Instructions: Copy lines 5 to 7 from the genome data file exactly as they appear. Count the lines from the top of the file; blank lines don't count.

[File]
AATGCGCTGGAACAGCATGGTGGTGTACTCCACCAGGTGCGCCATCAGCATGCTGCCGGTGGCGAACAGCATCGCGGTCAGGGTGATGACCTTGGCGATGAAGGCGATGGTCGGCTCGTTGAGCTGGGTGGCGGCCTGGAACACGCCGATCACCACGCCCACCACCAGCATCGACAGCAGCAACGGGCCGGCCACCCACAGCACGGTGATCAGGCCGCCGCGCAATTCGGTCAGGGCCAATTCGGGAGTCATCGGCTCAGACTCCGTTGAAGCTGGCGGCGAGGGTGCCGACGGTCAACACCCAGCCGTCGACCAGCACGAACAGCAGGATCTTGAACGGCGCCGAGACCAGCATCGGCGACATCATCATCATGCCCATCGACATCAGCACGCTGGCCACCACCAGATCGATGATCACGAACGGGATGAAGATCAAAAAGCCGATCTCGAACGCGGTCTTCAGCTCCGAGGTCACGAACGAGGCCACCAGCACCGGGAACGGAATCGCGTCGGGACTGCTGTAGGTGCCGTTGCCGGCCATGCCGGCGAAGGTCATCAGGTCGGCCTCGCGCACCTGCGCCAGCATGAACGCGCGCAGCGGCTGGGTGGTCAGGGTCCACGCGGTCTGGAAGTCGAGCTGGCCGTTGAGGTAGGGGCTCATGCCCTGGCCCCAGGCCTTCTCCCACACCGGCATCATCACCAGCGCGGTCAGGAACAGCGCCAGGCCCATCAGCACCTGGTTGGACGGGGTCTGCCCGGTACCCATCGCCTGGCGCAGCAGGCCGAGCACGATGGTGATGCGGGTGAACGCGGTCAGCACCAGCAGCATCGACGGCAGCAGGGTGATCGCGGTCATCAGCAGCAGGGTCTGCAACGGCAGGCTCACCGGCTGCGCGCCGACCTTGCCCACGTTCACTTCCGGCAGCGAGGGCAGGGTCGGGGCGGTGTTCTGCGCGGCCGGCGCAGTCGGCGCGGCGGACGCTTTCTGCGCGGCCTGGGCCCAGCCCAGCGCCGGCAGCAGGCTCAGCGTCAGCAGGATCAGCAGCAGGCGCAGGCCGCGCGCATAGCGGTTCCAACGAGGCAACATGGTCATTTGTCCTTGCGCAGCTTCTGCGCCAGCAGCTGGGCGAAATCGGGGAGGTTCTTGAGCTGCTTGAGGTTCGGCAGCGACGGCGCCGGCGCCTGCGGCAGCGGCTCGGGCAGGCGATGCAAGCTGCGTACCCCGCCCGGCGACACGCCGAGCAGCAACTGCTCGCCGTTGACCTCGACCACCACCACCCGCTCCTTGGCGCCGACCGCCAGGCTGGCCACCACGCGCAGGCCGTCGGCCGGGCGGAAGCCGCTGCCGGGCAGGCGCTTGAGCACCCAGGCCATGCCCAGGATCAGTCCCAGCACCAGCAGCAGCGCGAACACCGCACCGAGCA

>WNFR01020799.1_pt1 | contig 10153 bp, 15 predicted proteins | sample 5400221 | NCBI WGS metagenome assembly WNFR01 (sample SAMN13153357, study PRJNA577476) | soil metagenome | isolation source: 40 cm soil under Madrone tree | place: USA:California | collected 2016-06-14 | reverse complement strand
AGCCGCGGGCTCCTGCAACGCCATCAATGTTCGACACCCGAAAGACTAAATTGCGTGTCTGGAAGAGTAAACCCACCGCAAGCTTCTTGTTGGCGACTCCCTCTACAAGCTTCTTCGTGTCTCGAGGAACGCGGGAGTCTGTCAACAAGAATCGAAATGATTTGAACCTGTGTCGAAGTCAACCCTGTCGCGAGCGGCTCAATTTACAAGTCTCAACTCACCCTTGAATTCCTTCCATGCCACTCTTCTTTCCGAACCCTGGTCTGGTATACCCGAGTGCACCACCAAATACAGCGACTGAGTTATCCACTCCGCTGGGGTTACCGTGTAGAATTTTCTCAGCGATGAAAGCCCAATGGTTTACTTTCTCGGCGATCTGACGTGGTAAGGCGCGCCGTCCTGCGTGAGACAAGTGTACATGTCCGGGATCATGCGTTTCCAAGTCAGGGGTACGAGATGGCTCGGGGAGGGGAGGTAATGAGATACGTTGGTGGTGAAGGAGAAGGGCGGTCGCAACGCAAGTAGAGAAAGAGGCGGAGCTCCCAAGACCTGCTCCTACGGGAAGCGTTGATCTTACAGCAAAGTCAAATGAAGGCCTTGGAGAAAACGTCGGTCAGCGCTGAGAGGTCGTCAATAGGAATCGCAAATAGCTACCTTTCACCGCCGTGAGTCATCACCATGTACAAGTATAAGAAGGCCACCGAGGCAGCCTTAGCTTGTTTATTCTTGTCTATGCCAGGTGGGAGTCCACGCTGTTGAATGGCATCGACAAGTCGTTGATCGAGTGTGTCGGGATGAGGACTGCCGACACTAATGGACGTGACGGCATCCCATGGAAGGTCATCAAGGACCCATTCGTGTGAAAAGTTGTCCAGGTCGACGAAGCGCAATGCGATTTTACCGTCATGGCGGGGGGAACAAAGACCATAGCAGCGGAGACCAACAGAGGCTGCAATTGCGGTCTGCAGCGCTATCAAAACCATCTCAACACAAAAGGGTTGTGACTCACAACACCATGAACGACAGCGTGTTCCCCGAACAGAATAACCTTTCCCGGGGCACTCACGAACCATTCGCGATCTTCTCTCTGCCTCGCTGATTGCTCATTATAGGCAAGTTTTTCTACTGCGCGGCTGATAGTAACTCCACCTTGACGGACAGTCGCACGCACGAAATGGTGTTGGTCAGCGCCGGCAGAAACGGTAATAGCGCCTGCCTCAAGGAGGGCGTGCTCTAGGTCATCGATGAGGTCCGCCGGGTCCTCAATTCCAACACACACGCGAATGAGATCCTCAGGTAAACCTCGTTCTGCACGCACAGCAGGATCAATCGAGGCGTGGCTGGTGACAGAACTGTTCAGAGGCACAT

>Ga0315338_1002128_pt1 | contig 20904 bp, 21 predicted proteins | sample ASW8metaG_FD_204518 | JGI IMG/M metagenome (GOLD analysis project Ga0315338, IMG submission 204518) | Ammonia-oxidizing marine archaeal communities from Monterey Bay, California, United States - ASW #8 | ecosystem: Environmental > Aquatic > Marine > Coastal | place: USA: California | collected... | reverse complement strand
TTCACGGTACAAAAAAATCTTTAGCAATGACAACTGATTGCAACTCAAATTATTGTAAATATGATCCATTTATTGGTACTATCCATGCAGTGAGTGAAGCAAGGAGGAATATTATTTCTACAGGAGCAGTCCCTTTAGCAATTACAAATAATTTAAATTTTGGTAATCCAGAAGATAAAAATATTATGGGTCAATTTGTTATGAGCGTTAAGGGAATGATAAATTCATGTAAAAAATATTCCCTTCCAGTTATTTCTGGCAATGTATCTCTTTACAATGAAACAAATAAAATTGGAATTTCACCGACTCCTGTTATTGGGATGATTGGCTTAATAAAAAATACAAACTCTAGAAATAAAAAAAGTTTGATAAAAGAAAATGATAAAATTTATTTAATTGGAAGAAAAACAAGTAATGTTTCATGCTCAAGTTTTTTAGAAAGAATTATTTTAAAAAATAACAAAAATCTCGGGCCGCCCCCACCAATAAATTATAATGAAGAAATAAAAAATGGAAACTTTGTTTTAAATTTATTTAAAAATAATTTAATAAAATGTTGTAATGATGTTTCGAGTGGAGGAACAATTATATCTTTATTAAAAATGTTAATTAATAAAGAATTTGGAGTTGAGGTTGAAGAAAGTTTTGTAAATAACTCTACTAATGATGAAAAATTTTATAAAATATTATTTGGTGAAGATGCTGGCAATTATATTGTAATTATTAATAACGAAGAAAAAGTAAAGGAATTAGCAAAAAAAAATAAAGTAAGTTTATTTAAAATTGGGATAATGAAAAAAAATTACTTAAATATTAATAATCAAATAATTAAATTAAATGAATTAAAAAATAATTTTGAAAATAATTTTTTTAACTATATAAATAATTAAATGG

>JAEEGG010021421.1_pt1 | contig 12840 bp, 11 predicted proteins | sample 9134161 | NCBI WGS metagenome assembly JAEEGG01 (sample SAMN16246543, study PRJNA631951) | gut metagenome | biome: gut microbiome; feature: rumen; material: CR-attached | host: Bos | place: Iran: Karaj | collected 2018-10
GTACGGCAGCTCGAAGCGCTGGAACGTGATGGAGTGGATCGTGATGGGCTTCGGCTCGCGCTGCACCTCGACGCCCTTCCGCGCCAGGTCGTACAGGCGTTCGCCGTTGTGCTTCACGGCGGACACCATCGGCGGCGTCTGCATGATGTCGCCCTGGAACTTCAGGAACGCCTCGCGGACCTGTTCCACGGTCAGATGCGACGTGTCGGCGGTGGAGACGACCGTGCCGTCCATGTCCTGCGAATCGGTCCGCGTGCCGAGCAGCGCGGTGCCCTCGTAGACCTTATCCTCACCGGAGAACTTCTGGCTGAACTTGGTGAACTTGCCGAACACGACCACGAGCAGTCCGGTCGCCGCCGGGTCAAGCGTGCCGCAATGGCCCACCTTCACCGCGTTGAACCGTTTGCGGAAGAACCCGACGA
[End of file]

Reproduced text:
TTCACGGTACAAAAAAATCTTTAGCAATGACAACTGATTGCAACTCAAATTATTGTAAATATGATCCATTTATTGGTACTATCCATGCAGTGAGTGAAGCAAGGAGGAATATTATTTCTACAGGAGCAGTCCCTTTAGCAATTACAAATAATTTAAATTTTGGTAATCCAGAAGATAAAAATATTATGGGTCAATTTGTTATGAGCGTTAAGGGAATGATAAATTCATGTAAAAAATATTCCCTTCCAGTTATTTCTGGCAATGTATCTCTTTACAATGAAACAAATAAAATTGGAATTTCACCGACTCCTGTTATTGGGATGATTGGCTTAATAAAAAATACAAACTCTAGAAATAAAAAAAGTTTGATAAAAGAAAATGATAAAATTTATTTAATTGGAAGAAAAACAAGTAATGTTTCATGCTCAAGTTTTTTAGAAAGAATTATTTTAAAAAATAACAAAAATCTCGGGCCGCCCCCACCAATAAATTATAATGAAGAAATAAAAAATGGAAACTTTGTTTTAAATTTATTTAAAAATAATTTAATAAAATGTTGTAATGATGTTTCGAGTGGAGGAACAATTATATCTTTATTAAAAATGTTAATTAATAAAGAATTTGGAGTTGAGGTTGAAGAAAGTTTTGTAAATAACTCTACTAATGATGAAAAATTTTATAAAATATTATTTGGTGAAGATGCTGGCAATTATATTGTAATTATTAATAACGAAGAAAAAGTAAAGGAATTAGCAAAAAAAAATAAAGTAAGTTTATTTAAAATTGGGATAATGAAAAAAAATTACTTAAATATTAATAATCAAATAATTAAATTAAATGAATTAAAAAATAATTTTGAAAATAATTTTTTTAACTATATAAATAATTAAATGG

>JAEEGG010021421.1_pt1 | contig 12840 bp, 11 predicted proteins | sample 9134161 | NCBI WGS metagenome assembly JAEEGG01 (sample SAMN16246543, study PRJNA631951) | gut metagenome | biome: gut microbiome; feature: rumen; material: CR-attached | host: Bos | place: Iran: Karaj | collected 2018-10
GTACGGCAGCTCGAAGCGCTGGAACGTGATGGAGTGGATCGTGATGGGCTTCGGCTCGCGCTGCACCTCGACGCCCTTCCGCGCCAGGTCGTACAGGCGTTCGCCGTTGTGCTTCACGGCGGACACCATCGGCGGCGTCTGCATGATGTCGCCCTGGAACTTCAGGAACGCCTCGCGGACCTGTTCCACGGTCAGATGCGACGTGTCGGCGGTGGAGACGACCGTGCCGTCCATGTCCTGCGAATCGGTCCGCGTGCCGAGCAGCGCGGTGCCCTCGTAGACCTTATCCTCACCGGAGAACTTCTGGCTGAACTTGGTGAACTTGCCGAACACGACCACGAGCAGTCCGGTCGCCGCCGGGTCAAGCGTGCCGCAATGGCCCACCTTCACCGCGTTGAACCGTTTGCGGAAGAACCCGACGA